Temple Emanuel is the oldest Reform Congregation in Montgomery County. It was formally organized with 28 member families in August 1952, and affiliated with the Union of American Hebrew Congregations (now Union for Reform Judaism) in March 1953. Temple Emanuel engaged Rabbi Leon Adler as its first full-time rabbi in July 1953, and he continued to serve the congregation until his death 35 years later. In 1988, Temple Emanuel installed its second spiritual leader, Rabbi Warren Stone. In 1958, after a successful capital campaign, the first stage of our present building was completed on our five acre site, just south of the Kensington town line.
With expansions and renovations in 1974, 2002, 2008, and again during the summer of 2011, we completed the building you see today. Our goals were to meet the needs of our congregation for spiritually inspiring worship space, for lifelong learning, and for building a welcoming and caring community. We also incorporated our concerns for the environment in our plans and construction. One of our innovations is a solar powered Ner Tamid (eternal light). We also made certain that every part of our building and sanctuary is accessible to those in wheel chairs or with physical disability so we can indeed practice our values as a caring community.
Our Leon Adler Sanctuary, named in memory of our first Rabbi, has won national recognition, with its large windows opening onto natural surroundings and the embodiment of its theme, the ancient image of the Tree of Life, the metaphor for Torah. Under the leadership of Rabbi Stone, a visionary leader for the environment, our Temple has been recognized as a green Temple and it has been given the Green Menorah Award.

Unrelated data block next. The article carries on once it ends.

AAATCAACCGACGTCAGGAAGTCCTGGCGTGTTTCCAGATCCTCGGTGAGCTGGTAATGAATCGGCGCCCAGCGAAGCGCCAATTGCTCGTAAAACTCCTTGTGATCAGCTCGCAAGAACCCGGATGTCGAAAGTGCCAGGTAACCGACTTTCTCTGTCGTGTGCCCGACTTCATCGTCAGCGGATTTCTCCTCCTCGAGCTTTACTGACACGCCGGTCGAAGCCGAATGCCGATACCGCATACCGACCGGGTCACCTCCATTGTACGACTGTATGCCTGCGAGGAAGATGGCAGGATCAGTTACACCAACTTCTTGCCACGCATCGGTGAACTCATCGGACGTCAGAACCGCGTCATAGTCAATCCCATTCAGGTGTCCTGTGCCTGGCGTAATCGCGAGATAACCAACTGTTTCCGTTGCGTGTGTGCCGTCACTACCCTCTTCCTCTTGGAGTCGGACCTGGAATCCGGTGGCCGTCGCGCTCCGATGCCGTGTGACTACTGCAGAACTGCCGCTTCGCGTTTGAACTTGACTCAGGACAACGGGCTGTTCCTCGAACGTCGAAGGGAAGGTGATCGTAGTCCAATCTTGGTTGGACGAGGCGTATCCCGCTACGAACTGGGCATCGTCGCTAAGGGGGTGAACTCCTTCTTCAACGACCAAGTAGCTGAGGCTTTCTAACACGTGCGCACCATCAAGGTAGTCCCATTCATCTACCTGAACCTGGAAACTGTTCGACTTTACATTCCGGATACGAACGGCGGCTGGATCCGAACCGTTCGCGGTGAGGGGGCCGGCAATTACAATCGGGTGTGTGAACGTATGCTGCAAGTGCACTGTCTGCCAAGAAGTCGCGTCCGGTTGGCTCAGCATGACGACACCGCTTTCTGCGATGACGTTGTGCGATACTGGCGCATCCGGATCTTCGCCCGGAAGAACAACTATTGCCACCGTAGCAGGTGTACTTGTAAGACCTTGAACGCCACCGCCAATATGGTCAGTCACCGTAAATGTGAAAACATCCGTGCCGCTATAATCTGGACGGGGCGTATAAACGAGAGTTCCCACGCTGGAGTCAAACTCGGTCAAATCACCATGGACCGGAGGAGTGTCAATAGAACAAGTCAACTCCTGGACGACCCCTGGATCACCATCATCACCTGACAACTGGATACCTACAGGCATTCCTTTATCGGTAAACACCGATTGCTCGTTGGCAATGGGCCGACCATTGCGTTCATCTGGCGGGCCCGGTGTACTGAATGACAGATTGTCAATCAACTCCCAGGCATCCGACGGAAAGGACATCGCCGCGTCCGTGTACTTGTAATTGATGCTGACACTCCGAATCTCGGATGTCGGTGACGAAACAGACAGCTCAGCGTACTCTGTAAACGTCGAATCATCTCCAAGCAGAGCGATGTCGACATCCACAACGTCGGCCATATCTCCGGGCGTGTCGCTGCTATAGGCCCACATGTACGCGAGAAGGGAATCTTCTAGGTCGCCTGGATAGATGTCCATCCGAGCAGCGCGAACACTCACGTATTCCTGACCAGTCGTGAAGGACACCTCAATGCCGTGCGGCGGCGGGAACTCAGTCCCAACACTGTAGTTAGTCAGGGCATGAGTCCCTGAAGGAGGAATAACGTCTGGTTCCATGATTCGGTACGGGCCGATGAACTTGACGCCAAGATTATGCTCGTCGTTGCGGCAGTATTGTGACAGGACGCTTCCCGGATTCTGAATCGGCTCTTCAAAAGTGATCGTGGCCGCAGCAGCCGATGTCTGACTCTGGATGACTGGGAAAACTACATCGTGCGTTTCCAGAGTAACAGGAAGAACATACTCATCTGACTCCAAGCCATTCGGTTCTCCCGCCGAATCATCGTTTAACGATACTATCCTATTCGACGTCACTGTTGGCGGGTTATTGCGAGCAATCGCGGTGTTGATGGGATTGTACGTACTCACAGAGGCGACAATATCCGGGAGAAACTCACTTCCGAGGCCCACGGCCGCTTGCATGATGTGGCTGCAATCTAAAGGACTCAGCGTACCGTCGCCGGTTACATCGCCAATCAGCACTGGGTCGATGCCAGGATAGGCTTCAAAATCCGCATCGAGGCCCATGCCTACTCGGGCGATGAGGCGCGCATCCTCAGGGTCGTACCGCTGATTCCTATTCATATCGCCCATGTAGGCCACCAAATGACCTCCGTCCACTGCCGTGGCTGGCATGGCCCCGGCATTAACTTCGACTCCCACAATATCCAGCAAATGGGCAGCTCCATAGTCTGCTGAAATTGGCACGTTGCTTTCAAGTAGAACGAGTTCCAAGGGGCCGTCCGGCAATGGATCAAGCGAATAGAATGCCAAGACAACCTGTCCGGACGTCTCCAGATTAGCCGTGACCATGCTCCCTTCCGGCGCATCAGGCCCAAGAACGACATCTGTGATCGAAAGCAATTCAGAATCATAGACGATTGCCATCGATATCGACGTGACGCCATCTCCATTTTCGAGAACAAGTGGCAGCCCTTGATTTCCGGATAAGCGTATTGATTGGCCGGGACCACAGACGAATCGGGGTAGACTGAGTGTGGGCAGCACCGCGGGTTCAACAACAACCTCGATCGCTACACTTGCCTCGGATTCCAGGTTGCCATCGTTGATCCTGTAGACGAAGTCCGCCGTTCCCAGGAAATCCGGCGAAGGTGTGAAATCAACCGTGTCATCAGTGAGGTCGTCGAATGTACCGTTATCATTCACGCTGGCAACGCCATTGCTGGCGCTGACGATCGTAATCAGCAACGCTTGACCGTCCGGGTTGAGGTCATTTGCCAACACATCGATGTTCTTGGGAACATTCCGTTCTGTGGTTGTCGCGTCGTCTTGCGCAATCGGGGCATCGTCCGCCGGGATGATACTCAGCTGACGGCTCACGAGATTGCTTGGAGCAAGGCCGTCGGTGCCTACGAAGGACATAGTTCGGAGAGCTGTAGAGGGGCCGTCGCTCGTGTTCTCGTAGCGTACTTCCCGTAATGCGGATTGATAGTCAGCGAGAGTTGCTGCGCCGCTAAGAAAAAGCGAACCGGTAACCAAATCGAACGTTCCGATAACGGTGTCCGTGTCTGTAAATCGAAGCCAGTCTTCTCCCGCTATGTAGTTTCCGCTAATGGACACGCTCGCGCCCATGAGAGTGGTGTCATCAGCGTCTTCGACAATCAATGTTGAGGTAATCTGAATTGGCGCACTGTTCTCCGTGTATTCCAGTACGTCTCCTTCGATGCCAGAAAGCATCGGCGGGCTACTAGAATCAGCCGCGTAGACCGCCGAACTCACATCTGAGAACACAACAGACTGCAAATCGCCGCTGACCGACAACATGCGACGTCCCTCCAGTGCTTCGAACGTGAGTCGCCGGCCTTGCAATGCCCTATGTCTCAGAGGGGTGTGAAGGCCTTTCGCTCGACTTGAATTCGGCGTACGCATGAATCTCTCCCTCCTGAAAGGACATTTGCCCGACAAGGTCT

In worship, we use the Reform prayer book Mishkan T’filah, which gives new spiritual content to our services. Every Shabbat morning, there is lay-led Torah and Tanach study preceded by a Minyan.
The Temple offers opportunities to share both joys and sorrows. We celebrate together baby namings, consecrations, B’nai Mitzvah, confirmations, weddings, and other life affirming events. We also join in consoling one another in times of illness and mourning.
Our building is a beehive of activity. On Sundays, our school-age children study in our Religious School, and adult congregants attend courses led by the Rabbi, Cantor, Educator, and outside scholars. On Tuesdays, following Hebrew School, our newly reorganized Upper School includes dinner followed by programming led by our clergy and senior staff. Adult learners also come together for enrichment; programs are offered on a varied schedule—weekdays, evenings, and weekends. The Early Childhood Center extends learning opportunities to our youngest members as well.
The congregation is in many respects a partnership between its members and its professional staff. Neither could function without the other. Volunteers serve on Temple committees dealing with the range of Temple activities: fund raising, publicity, the Religious School, the Early Childhood Center, buildings and grounds, religious services, adult education, social action, the Green Team, and others, as well as Women of Reform Judaism and the Temple Brotherhood. Our teenage members have access to their own youth lounge, and they participate in KESTY, our youth group. Whatever talents or interests you bring with you, there is a place for you in the Temple family.